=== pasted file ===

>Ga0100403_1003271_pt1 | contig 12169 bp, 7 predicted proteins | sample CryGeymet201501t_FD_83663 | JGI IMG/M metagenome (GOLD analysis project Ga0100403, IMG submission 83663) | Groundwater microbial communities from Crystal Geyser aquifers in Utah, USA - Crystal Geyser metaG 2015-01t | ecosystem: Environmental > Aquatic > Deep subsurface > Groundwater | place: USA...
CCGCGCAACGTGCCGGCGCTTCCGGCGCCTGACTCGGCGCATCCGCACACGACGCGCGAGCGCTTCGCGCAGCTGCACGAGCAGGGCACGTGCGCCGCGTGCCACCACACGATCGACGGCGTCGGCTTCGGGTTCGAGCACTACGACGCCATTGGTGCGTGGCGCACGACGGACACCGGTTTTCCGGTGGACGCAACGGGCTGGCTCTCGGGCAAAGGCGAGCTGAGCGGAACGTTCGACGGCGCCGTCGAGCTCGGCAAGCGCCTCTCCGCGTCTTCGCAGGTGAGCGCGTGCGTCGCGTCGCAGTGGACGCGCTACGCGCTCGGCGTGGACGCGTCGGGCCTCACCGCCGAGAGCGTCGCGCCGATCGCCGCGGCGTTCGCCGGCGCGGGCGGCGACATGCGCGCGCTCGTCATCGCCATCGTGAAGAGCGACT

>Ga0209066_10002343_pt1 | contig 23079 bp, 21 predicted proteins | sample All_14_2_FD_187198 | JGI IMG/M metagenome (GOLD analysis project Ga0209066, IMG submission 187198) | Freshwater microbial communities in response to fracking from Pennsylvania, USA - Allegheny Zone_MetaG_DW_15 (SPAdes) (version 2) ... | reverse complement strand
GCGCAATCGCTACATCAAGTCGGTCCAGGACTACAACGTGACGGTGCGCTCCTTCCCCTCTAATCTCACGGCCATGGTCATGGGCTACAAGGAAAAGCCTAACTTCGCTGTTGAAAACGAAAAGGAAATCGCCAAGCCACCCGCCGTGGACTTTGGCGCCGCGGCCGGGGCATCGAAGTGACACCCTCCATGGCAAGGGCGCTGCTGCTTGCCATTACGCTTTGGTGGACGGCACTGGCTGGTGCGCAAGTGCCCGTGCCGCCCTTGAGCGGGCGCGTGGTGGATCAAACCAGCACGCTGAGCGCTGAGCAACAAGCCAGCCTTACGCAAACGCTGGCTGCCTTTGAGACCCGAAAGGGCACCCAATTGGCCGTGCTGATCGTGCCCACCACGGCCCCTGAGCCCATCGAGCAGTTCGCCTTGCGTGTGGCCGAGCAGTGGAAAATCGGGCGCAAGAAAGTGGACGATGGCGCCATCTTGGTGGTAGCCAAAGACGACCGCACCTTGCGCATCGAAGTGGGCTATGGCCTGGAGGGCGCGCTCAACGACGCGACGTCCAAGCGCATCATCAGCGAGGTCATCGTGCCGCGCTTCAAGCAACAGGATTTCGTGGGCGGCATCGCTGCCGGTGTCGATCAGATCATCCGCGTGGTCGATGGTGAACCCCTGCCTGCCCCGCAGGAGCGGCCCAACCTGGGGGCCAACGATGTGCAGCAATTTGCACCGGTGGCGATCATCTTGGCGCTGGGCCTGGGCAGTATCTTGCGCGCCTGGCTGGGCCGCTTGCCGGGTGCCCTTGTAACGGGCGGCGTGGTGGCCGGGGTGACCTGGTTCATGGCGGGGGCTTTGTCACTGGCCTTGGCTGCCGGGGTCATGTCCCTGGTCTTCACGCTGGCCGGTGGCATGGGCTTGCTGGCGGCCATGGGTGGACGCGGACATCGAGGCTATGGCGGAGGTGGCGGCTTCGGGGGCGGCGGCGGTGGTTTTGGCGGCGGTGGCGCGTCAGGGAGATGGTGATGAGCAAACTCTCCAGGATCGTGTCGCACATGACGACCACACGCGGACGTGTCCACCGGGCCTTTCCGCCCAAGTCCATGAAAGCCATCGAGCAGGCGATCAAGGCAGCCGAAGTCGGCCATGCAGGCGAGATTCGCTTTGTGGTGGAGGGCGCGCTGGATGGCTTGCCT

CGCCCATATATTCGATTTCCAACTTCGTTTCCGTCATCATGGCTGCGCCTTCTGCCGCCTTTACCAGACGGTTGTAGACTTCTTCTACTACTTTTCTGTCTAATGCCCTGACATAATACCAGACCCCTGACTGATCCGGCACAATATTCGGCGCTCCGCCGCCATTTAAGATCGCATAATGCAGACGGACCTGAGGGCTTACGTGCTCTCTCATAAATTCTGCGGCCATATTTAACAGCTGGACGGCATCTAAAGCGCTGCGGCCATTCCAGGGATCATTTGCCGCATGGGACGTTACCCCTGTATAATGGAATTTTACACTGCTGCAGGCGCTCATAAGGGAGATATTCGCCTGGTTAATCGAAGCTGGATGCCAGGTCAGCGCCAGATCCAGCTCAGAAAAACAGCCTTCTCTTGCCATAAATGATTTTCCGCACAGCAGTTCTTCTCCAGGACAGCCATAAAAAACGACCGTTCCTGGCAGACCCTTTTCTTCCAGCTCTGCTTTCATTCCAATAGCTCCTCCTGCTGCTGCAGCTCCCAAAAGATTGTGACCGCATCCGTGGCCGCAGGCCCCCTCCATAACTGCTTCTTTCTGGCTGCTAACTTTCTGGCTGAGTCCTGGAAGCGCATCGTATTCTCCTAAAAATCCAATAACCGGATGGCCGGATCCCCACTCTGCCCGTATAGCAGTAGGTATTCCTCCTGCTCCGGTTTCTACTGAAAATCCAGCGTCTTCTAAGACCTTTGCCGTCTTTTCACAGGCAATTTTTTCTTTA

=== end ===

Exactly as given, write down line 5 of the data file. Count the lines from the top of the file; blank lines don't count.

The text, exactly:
CGCCCATATATTCGATTTCCAACTTCGTTTCCGTCATCATGGCTGCGCCTTCTGCCGCCTTTACCAGACGGTTGTAGACTTCTTCTACTACTTTTCTGTCTAATGCCCTGACATAATACCAGACCCCTGACTGATCCGGCACAATATTCGGCGCTCCGCCGCCATTTAAGATCGCATAATGCAGACGGACCTGAGGGCTTACGTGCTCTCTCATAAATTCTGCGGCCATATTTAACAGCTGGACGGCATCTAAAGCGCTGCGGCCATTCCAGGGATCATTTGCCGCATGGGACGTTACCCCTGTATAATGGAATTTTACACTGCTGCAGGCGCTCATAAGGGAGATATTCGCCTGGTTAATCGAAGCTGGATGCCAGGTCAGCGCCAGATCCAGCTCAGAAAAACAGCCTTCTCTTGCCATAAATGATTTTCCGCACAGCAGTTCTTCTCCAGGACAGCCATAAAAAACGACCGTTCCTGGCAGACCCTTTTCTTCCAGCTCTGCTTTCATTCCAATAGCTCCTCCTGCTGCTGCAGCTCCCAAAAGATTGTGACCGCATCCGTGGCCGCAGGCCCCCTCCATAACTGCTTCTTTCTGGCTGCTAACTTTCTGGCTGAGTCCTGGAAGCGCATCGTATTCTCCTAAAAATCCAATAACCGGATGGCCGGATCCCCACTCTGCCCGTATAGCAGTAGGTATTCCTCCTGCTCCGGTTTCTACTGAAAATCCAGCGTCTTCTAAGACCTTTGCCGTCTTTTCACAGGCAATTTTTTCTTTA